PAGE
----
The Commission provided conditional relief in the form of an exemption from any requirement to file or furnish certain materials with the Commission. Specifically, the exemption covers those filingsmade under the following provisions of Securities Exchange Act of 1934, as amended (the “Exchange Act”),: Sections 12(a), 13(f), 13(g), 14(a), 14(c), 14(f), 15(d), Regulations 13A, 13D-G (except for those provisions mandating the filing of Schedule 13D or amendments to Schedule 13D), 14A, 14C and 15D, and Rules 13-f-1, and 14f-1. This includes Annual Reports on Form 10-K, Quarterly Reports on Form 10-Q and Current Reports on Form 8-K, among others. This does not include Section 16 filings (such as Form 3 and Form 4) or Schedule 13D or its amendments.
The exemption is subject to the satisfaction of the following conditions:
• the registrant or any person required to make any filings with respect to such a registrant is unable to meet a filing deadline due to circumstances related to COVID-19;
• any registrant relying on the Order furnishes to the Commission a Form 8-K or, if eligible, a Form 6-K by the later of March 16, 2020 or the original filing deadline of the report stating:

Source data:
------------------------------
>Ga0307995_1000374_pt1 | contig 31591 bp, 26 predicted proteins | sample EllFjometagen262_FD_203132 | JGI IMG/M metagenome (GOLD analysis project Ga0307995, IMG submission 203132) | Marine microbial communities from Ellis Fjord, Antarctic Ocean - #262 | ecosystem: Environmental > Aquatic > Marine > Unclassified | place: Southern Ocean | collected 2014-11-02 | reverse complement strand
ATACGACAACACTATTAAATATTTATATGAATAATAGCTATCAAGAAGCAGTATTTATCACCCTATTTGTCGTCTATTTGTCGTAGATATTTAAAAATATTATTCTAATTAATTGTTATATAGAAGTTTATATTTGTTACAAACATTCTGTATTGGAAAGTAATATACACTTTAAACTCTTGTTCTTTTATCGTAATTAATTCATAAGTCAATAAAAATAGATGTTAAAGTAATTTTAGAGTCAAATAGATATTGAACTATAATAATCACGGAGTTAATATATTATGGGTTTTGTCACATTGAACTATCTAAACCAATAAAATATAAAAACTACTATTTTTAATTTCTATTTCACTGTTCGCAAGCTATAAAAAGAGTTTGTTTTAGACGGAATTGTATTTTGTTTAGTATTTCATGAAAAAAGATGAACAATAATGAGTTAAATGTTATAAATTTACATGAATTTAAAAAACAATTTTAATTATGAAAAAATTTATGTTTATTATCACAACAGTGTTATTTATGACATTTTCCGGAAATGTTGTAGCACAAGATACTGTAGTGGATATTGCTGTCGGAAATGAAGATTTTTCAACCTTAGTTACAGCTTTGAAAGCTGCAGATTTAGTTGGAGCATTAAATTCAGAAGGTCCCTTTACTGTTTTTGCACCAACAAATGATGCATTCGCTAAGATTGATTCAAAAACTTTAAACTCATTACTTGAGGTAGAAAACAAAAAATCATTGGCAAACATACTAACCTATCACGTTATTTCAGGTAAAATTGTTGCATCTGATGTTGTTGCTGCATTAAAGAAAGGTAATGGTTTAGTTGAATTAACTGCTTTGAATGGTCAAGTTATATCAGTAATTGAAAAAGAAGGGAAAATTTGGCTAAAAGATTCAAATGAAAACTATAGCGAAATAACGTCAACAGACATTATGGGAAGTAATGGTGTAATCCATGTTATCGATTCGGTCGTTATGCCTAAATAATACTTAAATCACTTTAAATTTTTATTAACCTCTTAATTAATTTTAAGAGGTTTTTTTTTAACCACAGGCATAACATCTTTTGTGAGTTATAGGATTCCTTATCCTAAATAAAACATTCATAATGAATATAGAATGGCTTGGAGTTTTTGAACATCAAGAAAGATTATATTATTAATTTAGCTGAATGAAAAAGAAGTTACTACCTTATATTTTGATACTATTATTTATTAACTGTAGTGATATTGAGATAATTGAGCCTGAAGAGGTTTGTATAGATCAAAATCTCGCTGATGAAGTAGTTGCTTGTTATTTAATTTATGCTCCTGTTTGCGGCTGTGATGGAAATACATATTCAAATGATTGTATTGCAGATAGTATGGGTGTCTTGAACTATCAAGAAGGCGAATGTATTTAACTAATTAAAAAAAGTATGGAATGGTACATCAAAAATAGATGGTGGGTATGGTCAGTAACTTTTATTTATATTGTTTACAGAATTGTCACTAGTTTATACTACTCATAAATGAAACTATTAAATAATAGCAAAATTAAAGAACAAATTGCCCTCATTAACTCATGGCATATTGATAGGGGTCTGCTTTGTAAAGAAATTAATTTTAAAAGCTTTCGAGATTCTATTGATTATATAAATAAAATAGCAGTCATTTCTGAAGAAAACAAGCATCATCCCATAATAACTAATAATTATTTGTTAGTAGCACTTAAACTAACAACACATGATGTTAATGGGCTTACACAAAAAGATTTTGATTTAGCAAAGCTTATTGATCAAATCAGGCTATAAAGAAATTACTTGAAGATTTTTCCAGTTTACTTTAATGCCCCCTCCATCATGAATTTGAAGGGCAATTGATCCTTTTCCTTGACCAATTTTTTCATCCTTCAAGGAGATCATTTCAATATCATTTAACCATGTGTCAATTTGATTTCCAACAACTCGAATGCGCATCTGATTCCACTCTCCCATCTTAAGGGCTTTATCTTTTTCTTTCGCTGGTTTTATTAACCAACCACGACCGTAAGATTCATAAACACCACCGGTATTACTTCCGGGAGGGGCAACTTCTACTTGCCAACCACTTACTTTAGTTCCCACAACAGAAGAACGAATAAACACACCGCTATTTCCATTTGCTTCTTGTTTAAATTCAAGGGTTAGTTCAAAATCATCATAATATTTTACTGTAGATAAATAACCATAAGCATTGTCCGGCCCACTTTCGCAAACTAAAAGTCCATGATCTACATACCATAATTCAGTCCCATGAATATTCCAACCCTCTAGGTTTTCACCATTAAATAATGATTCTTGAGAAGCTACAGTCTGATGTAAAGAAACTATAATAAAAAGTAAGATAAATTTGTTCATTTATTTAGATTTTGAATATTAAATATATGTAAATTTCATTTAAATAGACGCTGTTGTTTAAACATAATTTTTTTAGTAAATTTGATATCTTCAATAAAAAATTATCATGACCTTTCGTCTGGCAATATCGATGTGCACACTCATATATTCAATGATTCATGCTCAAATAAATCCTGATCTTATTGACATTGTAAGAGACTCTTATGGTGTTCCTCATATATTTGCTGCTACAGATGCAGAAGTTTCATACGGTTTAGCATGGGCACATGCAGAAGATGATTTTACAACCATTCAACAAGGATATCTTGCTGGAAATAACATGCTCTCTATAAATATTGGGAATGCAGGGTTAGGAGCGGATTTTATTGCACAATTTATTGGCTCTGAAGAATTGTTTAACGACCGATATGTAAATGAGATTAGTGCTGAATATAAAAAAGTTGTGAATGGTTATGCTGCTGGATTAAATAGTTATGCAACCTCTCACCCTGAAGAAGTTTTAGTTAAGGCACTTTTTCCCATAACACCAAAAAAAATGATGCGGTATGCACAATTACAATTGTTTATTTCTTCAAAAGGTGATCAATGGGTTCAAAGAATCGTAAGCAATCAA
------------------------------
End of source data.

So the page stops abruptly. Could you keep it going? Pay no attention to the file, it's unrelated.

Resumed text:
• that it is relying on the Order;
• a brief description of the reasons why it could not file such report, schedule or form on a timely basis;
• the estimated date by which the report, schedule, or form is expected to be filed;
• if appropriate, a risk factor explaining, if material, the impact of COVID-19 on the registrant’s business; and
• if the reason the subject report cannot be filed timely relates to the inability of any person, other than the registrant, to furnish any required opinion, report or certification, the Form 8-K or Form 6-K must attach as an exhibit a statement signed by such person stating the specific reasons why such person is unable to furnish the required opinion, report or certification on or before the date such report must be filed;